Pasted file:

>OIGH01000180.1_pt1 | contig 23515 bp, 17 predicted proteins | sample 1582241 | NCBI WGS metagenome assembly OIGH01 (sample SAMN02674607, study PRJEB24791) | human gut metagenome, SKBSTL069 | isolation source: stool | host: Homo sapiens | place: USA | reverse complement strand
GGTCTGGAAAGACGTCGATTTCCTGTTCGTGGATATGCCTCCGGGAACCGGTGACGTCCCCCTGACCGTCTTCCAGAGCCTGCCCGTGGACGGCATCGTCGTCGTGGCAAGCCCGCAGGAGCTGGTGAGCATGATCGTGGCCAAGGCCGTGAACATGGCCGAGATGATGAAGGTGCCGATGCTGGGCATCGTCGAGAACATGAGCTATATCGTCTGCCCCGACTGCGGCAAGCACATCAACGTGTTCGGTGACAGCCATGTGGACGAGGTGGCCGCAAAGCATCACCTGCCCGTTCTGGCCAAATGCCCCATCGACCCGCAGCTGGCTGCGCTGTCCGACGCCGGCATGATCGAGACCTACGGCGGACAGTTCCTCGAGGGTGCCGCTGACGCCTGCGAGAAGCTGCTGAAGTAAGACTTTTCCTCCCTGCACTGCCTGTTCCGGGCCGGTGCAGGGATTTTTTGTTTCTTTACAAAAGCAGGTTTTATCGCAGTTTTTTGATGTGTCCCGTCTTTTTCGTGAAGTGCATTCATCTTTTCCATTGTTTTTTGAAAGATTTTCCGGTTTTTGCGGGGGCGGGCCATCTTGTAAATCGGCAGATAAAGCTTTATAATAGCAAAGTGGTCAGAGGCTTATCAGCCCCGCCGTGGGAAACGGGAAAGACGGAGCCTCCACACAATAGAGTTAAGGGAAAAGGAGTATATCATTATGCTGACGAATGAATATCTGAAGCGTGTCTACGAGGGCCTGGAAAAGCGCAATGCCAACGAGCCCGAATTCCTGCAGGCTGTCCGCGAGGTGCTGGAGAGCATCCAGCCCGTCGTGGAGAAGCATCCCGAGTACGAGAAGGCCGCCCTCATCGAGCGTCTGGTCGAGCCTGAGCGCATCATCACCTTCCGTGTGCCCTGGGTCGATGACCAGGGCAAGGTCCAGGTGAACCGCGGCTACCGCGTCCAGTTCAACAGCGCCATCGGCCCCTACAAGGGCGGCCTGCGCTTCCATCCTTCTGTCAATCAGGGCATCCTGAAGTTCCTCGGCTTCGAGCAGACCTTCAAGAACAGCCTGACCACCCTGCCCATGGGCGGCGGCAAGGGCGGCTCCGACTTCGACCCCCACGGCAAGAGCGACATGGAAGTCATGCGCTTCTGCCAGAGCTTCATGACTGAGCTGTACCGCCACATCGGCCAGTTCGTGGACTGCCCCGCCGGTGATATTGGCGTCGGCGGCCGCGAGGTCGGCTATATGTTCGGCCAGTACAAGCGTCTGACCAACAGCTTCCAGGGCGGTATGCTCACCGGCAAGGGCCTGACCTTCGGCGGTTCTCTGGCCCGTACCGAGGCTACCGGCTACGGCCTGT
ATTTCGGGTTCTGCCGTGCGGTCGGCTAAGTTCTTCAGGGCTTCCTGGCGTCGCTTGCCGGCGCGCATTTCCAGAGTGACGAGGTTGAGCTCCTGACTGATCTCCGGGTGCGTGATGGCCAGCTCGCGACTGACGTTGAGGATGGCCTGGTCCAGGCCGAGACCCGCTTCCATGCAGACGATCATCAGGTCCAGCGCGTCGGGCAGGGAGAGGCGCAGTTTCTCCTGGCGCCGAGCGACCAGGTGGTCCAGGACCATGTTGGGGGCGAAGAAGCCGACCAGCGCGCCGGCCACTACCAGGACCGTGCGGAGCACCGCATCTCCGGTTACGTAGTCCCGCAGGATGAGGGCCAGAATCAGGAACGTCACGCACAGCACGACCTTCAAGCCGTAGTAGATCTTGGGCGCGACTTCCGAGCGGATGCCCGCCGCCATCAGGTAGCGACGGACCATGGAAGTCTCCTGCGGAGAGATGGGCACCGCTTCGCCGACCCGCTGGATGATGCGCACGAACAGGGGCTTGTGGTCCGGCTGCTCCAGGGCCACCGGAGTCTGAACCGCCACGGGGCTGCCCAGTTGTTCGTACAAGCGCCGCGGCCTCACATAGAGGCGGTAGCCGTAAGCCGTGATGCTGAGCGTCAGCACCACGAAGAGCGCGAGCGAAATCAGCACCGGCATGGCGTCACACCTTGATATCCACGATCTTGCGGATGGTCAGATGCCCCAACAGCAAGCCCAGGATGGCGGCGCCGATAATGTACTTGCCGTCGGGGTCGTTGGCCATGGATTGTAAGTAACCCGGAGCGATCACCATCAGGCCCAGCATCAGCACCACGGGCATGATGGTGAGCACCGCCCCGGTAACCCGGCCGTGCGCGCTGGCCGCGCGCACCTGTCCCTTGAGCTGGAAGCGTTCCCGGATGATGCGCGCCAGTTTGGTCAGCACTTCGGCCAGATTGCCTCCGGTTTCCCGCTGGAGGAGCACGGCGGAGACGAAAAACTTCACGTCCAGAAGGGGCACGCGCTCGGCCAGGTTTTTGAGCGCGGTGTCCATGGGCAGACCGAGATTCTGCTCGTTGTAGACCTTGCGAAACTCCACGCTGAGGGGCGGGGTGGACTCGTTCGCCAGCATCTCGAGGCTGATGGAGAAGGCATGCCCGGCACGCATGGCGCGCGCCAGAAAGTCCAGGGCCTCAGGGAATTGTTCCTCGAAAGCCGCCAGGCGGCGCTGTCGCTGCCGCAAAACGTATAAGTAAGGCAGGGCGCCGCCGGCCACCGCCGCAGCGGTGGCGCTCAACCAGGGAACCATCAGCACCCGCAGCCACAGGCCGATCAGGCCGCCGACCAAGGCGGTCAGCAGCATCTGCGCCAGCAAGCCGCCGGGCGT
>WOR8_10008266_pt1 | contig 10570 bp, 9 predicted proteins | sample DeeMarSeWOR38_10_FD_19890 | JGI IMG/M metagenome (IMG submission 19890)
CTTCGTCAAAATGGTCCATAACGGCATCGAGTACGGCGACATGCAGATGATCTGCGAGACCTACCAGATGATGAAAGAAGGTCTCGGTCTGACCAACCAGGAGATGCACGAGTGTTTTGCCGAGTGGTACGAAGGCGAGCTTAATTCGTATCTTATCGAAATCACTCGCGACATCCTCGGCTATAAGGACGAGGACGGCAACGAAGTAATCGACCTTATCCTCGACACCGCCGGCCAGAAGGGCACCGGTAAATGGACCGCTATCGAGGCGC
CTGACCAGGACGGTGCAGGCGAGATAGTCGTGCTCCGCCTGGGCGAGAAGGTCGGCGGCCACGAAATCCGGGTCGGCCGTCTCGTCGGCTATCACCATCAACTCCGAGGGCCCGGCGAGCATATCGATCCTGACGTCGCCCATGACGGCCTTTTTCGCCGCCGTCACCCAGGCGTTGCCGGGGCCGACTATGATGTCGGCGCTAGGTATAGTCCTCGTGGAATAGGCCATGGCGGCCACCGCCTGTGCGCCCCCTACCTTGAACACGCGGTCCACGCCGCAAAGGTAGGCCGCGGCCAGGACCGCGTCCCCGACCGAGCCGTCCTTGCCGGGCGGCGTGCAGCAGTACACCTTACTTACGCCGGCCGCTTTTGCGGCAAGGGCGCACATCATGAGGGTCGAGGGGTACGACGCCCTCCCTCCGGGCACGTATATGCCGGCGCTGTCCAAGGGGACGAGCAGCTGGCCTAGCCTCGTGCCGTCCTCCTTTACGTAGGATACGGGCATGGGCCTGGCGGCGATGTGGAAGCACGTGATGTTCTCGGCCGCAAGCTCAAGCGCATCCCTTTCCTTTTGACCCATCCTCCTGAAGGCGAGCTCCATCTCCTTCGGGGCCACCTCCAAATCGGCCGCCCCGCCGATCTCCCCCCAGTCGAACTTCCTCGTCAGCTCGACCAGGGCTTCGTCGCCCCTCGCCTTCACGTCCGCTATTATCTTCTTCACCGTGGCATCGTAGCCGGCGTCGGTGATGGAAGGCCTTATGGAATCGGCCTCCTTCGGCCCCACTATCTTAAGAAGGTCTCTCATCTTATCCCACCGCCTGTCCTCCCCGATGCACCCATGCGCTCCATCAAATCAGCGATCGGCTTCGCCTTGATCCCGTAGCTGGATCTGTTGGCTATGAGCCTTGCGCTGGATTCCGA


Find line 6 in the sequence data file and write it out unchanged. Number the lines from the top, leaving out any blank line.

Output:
CTGACCAGGACGGTGCAGGCGAGATAGTCGTGCTCCGCCTGGGCGAGAAGGTCGGCGGCCACGAAATCCGGGTCGGCCGTCTCGTCGGCTATCACCATCAACTCCGAGGGCCCGGCGAGCATATCGATCCTGACGTCGCCCATGACGGCCTTTTTCGCCGCCGTCACCCAGGCGTTGCCGGGGCCGACTATGATGTCGGCGCTAGGTATAGTCCTCGTGGAATAGGCCATGGCGGCCACCGCCTGTGCGCCCCCTACCTTGAACACGCGGTCCACGCCGCAAAGGTAGGCCGCGGCCAGGACCGCGTCCCCGACCGAGCCGTCCTTGCCGGGCGGCGTGCAGCAGTACACCTTACTTACGCCGGCCGCTTTTGCGGCAAGGGCGCACATCATGAGGGTCGAGGGGTACGACGCCCTCCCTCCGGGCACGTATATGCCGGCGCTGTCCAAGGGGACGAGCAGCTGGCCTAGCCTCGTGCCGTCCTCCTTTACGTAGGATACGGGCATGGGCCTGGCGGCGATGTGGAAGCACGTGATGTTCTCGGCCGCAAGCTCAAGCGCATCCCTTTCCTTTTGACCCATCCTCCTGAAGGCGAGCTCCATCTCCTTCGGGGCCACCTCCAAATCGGCCGCCCCGCCGATCTCCCCCCAGTCGAACTTCCTCGTCAGCTCGACCAGGGCTTCGTCGCCCCTCGCCTTCACGTCCGCTATTATCTTCTTCACCGTGGCATCGTAGCCGGCGTCGGTGATGGAAGGCCTTATGGAATCGGCCTCCTTCGGCCCCACTATCTTAAGAAGGTCTCTCATCTTATCCCACCGCCTGTCCTCCCCGATGCACCCATGCGCTCCATCAAATCAGCGATCGGCTTCGCCTTGATCCCGTAGCTGGATCTGTTGGCTATGAGCCTTGCGCTGGATTCCGA